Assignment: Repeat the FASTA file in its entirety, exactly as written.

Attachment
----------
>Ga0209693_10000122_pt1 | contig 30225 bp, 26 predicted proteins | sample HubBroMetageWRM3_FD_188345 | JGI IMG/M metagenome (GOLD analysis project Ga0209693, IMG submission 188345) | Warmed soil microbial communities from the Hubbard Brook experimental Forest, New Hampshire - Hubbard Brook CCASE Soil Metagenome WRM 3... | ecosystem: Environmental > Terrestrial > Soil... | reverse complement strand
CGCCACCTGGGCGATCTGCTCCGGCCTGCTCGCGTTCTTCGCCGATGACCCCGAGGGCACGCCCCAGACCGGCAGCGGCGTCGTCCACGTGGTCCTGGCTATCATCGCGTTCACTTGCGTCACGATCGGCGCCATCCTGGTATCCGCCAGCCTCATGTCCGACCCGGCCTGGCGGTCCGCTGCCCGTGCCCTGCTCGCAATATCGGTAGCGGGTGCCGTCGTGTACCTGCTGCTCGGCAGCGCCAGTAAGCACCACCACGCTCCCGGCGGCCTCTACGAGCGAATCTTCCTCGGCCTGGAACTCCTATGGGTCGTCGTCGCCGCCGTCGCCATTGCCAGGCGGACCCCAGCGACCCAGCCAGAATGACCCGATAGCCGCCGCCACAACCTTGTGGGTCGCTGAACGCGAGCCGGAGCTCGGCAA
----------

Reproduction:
>Ga0209693_10000122_pt1 | contig 30225 bp, 26 predicted proteins | sample HubBroMetageWRM3_FD_188345 | JGI IMG/M metagenome (GOLD analysis project Ga0209693, IMG submission 188345) | Warmed soil microbial communities from the Hubbard Brook experimental Forest, New Hampshire - Hubbard Brook CCASE Soil Metagenome WRM 3... | ecosystem: Environmental > Terrestrial > Soil... | reverse complement strand
CGCCACCTGGGCGATCTGCTCCGGCCTGCTCGCGTTCTTCGCCGATGACCCCGAGGGCACGCCCCAGACCGGCAGCGGCGTCGTCCACGTGGTCCTGGCTATCATCGCGTTCACTTGCGTCACGATCGGCGCCATCCTGGTATCCGCCAGCCTCATGTCCGACCCGGCCTGGCGGTCCGCTGCCCGTGCCCTGCTCGCAATATCGGTAGCGGGTGCCGTCGTGTACCTGCTGCTCGGCAGCGCCAGTAAGCACCACCACGCTCCCGGCGGCCTCTACGAGCGAATCTTCCTCGGCCTGGAACTCCTATGGGTCGTCGTCGCCGCCGTCGCCATTGCCAGGCGGACCCCAGCGACCCAGCCAGAATGACCCGATAGCCGCCGCCACAACCTTGTGGGTCGCTGAACGCGAGCCGGAGCTCGGCAA